Bahay Kubo Restauran, a traditional Filipino restaurant on Temple Street.

Magalong was driving through the area of Skid Row that was in the midst of being rebranded as the Old Bank District in the Historic Core, when the solution occurred to her. “You could call something historic, and it’s a nod to what it used to be even if it may not look like it anymore,” she says. “I said, ‘Well, why don’t we call it Historic Filipinotown? That way people will ask the question of what makes it historic, and why is it Filipinotown?”

Garcetti, who had committed to making the designation happen during his campaign for City Council, went for the idea. Historic Filipinotown became an official district of Los Angeles—complete with signs and crosswalks stamped with traditional Filipino designs (today the decorations have all but worn away)—in August 2002.

Five years later, Garcetti helped open Unidad Park, a city park with a garden designed to resemble Filipino rice terraces, a playground that evokes a traditional Nipa hut on stilts, and what was then billed as the country’s largest Filipino American mural. In 2012, Michelle Obama recognized Historic Filipinotown as part of Preserve America, the national program dedicated to promoting heritage tourism.

But the civic and federal designations are mostly symbolic. They do little to protect against the kind of gentrification residents now fear is imminent as city planners work to advance the North Westlake Design District ordinance.

It’s just “a recognition at a point in time,” says Judy Rodenstein, a spokesperson for Preserve America. “If they decide now... to do something that endangers some of the resources that were talked about in the application, there’s no enforcement.”


To critics, the proposed design district for Westlake represents a cartoonish manifestation of their worst fears about gentrification.

A 2014 draft of the ordinance included art galleries, bakeries, bars and cafes, co-working spaces, and stationary stores on a list of encouraged businesses. Prohibited businesses, on the other hand, included automotive repair shops, bail bond brokers, fortune telling services, drive-through restaurants, and public storage facilities. Neither of these guidelines is in the latest version of the ordinance.

The latest draft mandates that new businesses cover their walls with greenery or original artwork, install uniform signs that aren’t backlit or printed on a canopy, and work to hide driveways and parking lots.

“There is a high concentration of transit riders within this community, which means there are a lot of people who walk,” says city planner Craig Weber. “It’s important to the city to create an environment that is conducive to walking and does not take a step backward and reorient toward the automobile. That is the driving intention with the ordinance.”

To many who live or work in the neighborhood, the ordinance, with its precise requirements for the ground floors of buildings (at least 30 percent of walls would have to have windows, for example, to create active street life) is the latest and most ostentatious flashpoint in a years-long resistance to the kind of gentrification that has long since transformed neighboring Silver Lake and Echo Park.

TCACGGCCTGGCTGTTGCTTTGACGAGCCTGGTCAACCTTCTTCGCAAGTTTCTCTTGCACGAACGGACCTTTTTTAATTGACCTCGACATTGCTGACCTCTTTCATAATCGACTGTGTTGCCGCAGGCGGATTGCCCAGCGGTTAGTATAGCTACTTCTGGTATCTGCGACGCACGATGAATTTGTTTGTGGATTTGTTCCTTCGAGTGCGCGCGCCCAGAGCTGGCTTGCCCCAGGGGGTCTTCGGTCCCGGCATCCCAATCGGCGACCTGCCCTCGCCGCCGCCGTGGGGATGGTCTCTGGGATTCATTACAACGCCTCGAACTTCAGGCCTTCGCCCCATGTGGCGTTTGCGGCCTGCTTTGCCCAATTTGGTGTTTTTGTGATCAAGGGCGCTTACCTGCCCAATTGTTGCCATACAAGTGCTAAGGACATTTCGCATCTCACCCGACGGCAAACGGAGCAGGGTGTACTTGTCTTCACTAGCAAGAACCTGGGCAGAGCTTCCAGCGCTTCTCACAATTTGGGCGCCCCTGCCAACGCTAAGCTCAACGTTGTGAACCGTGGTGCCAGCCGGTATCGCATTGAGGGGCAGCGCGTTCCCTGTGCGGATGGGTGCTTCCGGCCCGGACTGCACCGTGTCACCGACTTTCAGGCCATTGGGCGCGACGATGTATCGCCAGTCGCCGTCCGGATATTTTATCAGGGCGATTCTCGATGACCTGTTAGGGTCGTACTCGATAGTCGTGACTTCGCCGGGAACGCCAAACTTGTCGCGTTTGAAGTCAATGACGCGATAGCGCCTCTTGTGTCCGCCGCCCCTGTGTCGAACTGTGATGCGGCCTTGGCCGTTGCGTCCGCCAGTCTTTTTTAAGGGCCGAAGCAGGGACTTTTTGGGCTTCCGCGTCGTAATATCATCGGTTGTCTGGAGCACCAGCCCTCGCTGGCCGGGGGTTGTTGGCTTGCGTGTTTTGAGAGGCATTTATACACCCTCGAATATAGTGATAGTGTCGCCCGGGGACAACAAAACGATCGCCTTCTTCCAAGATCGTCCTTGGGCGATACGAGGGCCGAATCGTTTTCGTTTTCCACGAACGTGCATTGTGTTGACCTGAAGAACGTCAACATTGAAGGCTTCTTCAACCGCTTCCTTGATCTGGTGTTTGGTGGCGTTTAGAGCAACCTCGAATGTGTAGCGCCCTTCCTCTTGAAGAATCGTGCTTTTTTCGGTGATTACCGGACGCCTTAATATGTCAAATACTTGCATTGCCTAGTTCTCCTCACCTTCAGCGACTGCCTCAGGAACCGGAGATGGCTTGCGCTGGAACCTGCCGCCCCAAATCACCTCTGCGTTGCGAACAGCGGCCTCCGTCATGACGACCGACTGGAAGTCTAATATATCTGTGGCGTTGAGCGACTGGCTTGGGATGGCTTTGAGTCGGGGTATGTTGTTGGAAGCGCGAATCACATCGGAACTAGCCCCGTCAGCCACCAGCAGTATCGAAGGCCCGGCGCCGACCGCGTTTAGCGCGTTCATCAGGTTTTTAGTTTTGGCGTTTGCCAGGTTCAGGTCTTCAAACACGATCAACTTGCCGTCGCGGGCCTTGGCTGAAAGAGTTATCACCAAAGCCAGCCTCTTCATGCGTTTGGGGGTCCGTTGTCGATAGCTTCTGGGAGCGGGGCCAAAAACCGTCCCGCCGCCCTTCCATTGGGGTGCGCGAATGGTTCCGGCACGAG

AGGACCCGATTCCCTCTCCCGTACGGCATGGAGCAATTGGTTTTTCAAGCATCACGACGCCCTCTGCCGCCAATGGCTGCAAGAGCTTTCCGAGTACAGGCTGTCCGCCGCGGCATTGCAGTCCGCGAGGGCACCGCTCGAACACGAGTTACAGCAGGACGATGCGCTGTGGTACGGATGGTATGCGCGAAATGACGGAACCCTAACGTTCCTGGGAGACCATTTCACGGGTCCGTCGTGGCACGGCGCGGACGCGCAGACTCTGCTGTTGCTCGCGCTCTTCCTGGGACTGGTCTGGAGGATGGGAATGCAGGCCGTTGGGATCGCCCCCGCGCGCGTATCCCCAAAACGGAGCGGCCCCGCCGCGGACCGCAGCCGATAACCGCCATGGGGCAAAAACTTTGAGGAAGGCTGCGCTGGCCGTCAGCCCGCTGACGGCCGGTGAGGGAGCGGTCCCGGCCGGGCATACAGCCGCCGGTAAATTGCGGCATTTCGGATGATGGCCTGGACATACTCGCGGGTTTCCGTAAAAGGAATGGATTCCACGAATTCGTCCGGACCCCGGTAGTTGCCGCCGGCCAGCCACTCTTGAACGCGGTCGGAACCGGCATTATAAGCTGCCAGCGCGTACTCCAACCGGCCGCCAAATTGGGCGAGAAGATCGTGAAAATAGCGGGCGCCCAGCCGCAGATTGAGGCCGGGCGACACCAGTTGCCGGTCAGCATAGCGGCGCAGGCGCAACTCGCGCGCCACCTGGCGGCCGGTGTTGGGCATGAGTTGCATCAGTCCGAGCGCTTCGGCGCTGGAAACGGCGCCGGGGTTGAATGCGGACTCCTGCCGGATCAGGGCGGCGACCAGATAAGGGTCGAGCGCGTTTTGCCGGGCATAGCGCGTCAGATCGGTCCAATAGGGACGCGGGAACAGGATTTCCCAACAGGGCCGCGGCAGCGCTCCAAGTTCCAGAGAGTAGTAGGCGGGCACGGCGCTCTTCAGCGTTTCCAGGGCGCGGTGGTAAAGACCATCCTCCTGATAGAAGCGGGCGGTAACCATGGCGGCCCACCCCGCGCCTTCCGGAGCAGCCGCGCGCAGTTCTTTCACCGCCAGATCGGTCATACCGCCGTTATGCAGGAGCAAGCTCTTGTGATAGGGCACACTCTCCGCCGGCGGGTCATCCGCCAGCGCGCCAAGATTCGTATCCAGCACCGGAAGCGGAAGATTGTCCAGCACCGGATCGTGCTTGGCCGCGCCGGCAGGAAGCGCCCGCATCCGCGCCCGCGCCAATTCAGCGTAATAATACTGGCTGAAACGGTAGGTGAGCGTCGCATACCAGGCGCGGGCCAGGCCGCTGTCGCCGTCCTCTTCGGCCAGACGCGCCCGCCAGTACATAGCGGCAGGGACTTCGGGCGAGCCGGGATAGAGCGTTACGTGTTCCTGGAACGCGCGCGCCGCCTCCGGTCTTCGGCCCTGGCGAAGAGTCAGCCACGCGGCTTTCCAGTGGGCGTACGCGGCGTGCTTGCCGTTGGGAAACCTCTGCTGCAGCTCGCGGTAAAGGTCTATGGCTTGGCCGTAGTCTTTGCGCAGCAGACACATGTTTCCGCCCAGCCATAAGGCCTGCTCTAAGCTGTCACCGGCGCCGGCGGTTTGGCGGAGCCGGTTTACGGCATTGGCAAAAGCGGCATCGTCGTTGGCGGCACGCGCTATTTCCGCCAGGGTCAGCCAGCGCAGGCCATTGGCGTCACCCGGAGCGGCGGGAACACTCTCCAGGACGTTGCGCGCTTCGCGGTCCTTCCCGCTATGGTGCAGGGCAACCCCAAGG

That doesn’t mean the historic Westlake community is opposed to change. Ignacio, who says she has concerns about the ordinance not requiring new businesses to have parking, does want the city improve the sidewalks and plant more trees.

“If you’re trying to promote walkability, I mean, the sidewalks are a mess,” she says. “There’s no trees. There’s no shade. It’s hard to walk.”


Activists in Thai Town were prepared for gentrification. Their campaign to create a district started in 1992, after the LA Uprising left the Thai-owned businesses in East Hollywood badly burned, looted, and destroyed.

Chanchanit “Chancee” Martorell, a Thai-American activist who has a master’s degree in urban planning from UCLA, knew the area needed funding, resources, and aid. The problem, she says, was “the Thai community has been, since we settled here in the U.S. in the ’50s until the present, fairly invisible.”

The designation would be a symbolic nod toward the immigrant community and a civic tool for boosting cultural tourism and growing the local economy.

Thai Town in East Hollywood.

In 1992, Martorell created the first demographic survey of the Thai community in Los Angeles. The results showed that her neighbors wanted to preserve historic sites, create more affordable housing, and improve infrastructure.

Thai immigrants, too, are spread out across Los Angeles, concentrated not just in East Hollywood but also in North Hollywood—home to Wat Thai, the largest Buddhist temple in the city—Arleta, Panorama City, and Sun Valley. For Martorell, the decision to create a Thai Town district in East Hollywood was strategic. It’s “the historic port of entry,” she says. “The name Hollywood has cachet, and it’s adjacent to the entertainment capital of the world.”

In 1994, the LA Thai community was devastated by the Northridge earthquake, and Martorell funneled all her energy into helping the community in the San Fernando Valley rebuild itself. Four years later, the community bounced back and resurrected the Thai Town campaign, narrowing the boundaries from between Hoover Street to the east, La Brea Avenue to the west, and Melrose to the north to its current six-block stretch of Hollywood Boulevard between Western and Normandie avenues.

“You need to make it more walkable, pedestrian friendly, and compact,” says Martorell. Her vision two decades ago is not all that different from city planners’ proposal for north Westlake today.

In October 1999, four months after the subway station opened at Hollywood and Western and put the neighborhood on the map, the Los Angeles City Council voted unanimously to transform six blocks in East Hollywood into the country’s first and only Thai Town.